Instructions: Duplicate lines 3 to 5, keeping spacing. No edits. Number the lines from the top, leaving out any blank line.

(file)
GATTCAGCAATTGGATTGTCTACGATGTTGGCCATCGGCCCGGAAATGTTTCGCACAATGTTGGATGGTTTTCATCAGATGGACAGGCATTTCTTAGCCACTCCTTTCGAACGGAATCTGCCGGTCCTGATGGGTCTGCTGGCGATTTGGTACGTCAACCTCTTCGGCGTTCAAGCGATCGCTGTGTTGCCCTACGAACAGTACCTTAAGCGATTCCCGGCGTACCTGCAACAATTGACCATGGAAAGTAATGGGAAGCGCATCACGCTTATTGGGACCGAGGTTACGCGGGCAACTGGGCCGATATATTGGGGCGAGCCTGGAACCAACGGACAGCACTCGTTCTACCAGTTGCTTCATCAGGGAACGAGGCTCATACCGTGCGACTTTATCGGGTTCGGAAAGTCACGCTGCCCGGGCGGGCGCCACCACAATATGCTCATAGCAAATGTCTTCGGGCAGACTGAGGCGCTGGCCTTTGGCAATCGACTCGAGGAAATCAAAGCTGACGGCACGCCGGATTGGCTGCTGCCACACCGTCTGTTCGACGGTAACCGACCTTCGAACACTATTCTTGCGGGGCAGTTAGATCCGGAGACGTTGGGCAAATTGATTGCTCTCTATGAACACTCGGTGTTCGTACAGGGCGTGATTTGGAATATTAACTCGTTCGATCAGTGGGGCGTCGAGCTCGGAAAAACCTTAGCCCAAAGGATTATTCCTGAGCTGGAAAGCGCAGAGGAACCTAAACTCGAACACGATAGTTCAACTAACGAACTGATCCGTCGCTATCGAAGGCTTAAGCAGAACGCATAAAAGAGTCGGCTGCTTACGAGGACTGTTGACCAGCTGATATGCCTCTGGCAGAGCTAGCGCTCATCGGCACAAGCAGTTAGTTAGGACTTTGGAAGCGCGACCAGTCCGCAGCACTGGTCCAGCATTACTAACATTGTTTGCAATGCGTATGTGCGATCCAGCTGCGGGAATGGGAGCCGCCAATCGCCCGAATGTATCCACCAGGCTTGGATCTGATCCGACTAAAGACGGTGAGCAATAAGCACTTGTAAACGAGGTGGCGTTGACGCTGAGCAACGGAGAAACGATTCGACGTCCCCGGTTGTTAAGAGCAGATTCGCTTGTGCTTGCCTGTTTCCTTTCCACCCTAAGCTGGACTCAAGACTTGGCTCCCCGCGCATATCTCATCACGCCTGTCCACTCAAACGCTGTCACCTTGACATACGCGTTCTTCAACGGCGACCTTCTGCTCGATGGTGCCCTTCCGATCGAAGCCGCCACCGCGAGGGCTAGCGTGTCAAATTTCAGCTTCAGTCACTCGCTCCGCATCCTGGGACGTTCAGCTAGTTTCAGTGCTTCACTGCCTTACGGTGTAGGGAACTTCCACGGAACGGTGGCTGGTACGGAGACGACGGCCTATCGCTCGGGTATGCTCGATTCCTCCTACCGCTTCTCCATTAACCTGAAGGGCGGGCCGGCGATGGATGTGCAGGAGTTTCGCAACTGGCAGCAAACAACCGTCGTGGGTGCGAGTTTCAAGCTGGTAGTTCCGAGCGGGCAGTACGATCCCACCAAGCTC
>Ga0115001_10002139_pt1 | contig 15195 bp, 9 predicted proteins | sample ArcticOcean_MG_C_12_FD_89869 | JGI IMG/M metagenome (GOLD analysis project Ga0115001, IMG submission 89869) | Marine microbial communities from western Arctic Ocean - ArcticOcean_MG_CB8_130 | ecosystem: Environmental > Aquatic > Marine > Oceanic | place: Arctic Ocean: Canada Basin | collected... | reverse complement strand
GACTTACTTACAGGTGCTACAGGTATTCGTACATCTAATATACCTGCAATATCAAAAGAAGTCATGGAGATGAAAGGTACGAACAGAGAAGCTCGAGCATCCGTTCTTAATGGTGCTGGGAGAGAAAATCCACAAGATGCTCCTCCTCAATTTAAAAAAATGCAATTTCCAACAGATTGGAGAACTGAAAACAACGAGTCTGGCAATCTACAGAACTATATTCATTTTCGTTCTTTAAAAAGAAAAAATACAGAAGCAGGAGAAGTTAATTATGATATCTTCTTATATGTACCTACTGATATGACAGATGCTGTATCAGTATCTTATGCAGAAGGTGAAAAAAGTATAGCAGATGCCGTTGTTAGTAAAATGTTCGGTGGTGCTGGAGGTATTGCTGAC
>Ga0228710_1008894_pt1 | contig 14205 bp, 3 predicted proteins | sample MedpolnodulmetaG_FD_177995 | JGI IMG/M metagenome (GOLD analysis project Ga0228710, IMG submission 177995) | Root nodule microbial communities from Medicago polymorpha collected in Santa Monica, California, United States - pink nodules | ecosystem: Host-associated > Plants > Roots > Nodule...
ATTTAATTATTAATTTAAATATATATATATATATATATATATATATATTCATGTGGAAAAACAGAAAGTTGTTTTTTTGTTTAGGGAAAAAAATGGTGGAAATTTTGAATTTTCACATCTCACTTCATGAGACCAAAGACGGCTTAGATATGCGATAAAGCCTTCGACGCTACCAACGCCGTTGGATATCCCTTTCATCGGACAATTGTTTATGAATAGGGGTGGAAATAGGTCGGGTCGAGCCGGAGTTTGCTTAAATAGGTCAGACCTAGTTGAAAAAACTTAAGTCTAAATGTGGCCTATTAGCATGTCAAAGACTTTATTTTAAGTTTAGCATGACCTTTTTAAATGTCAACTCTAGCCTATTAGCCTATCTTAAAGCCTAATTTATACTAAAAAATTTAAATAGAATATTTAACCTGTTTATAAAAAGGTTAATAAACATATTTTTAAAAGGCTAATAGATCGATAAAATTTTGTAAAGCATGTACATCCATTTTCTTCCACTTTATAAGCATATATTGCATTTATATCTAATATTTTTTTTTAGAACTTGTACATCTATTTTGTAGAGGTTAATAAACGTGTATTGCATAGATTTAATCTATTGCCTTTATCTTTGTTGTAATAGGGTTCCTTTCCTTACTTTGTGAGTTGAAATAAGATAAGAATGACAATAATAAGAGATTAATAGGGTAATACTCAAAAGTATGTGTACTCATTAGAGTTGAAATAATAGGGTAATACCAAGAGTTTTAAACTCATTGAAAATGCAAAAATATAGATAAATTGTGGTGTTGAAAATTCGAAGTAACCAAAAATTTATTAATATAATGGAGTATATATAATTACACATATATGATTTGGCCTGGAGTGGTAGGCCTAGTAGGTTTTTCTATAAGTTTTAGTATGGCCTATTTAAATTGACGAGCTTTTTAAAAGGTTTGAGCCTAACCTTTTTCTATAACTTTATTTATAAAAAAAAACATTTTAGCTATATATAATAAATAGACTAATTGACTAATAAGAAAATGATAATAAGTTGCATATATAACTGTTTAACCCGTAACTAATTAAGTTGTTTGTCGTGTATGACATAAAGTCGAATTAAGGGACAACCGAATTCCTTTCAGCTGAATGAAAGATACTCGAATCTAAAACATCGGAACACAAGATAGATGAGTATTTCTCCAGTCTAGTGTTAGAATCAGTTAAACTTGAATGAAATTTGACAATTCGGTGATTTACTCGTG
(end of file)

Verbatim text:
GACTTACTTACAGGTGCTACAGGTATTCGTACATCTAATATACCTGCAATATCAAAAGAAGTCATGGAGATGAAAGGTACGAACAGAGAAGCTCGAGCATCCGTTCTTAATGGTGCTGGGAGAGAAAATCCACAAGATGCTCCTCCTCAATTTAAAAAAATGCAATTTCCAACAGATTGGAGAACTGAAAACAACGAGTCTGGCAATCTACAGAACTATATTCATTTTCGTTCTTTAAAAAGAAAAAATACAGAAGCAGGAGAAGTTAATTATGATATCTTCTTATATGTACCTACTGATATGACAGATGCTGTATCAGTATCTTATGCAGAAGGTGAAAAAAGTATAGCAGATGCCGTTGTTAGTAAAATGTTCGGTGGTGCTGGAGGTATTGCTGAC
>Ga0228710_1008894_pt1 | contig 14205 bp, 3 predicted proteins | sample MedpolnodulmetaG_FD_177995 | JGI IMG/M metagenome (GOLD analysis project Ga0228710, IMG submission 177995) | Root nodule microbial communities from Medicago polymorpha collected in Santa Monica, California, United States - pink nodules | ecosystem: Host-associated > Plants > Roots > Nodule...
ATTTAATTATTAATTTAAATATATATATATATATATATATATATATATTCATGTGGAAAAACAGAAAGTTGTTTTTTTGTTTAGGGAAAAAAATGGTGGAAATTTTGAATTTTCACATCTCACTTCATGAGACCAAAGACGGCTTAGATATGCGATAAAGCCTTCGACGCTACCAACGCCGTTGGATATCCCTTTCATCGGACAATTGTTTATGAATAGGGGTGGAAATAGGTCGGGTCGAGCCGGAGTTTGCTTAAATAGGTCAGACCTAGTTGAAAAAACTTAAGTCTAAATGTGGCCTATTAGCATGTCAAAGACTTTATTTTAAGTTTAGCATGACCTTTTTAAATGTCAACTCTAGCCTATTAGCCTATCTTAAAGCCTAATTTATACTAAAAAATTTAAATAGAATATTTAACCTGTTTATAAAAAGGTTAATAAACATATTTTTAAAAGGCTAATAGATCGATAAAATTTTGTAAAGCATGTACATCCATTTTCTTCCACTTTATAAGCATATATTGCATTTATATCTAATATTTTTTTTTAGAACTTGTACATCTATTTTGTAGAGGTTAATAAACGTGTATTGCATAGATTTAATCTATTGCCTTTATCTTTGTTGTAATAGGGTTCCTTTCCTTACTTTGTGAGTTGAAATAAGATAAGAATGACAATAATAAGAGATTAATAGGGTAATACTCAAAAGTATGTGTACTCATTAGAGTTGAAATAATAGGGTAATACCAAGAGTTTTAAACTCATTGAAAATGCAAAAATATAGATAAATTGTGGTGTTGAAAATTCGAAGTAACCAAAAATTTATTAATATAATGGAGTATATATAATTACACATATATGATTTGGCCTGGAGTGGTAGGCCTAGTAGGTTTTTCTATAAGTTTTAGTATGGCCTATTTAAATTGACGAGCTTTTTAAAAGGTTTGAGCCTAACCTTTTTCTATAACTTTATTTATAAAAAAAAACATTTTAGCTATATATAATAAATAGACTAATTGACTAATAAGAAAATGATAATAAGTTGCATATATAACTGTTTAACCCGTAACTAATTAAGTTGTTTGTCGTGTATGACATAAAGTCGAATTAAGGGACAACCGAATTCCTTTCAGCTGAATGAAAGATACTCGAATCTAAAACATCGGAACACAAGATAGATGAGTATTTCTCCAGTCTAGTGTTAGAATCAGTTAAACTTGAATGAAATTTGACAATTCGGTGATTTACTCGTG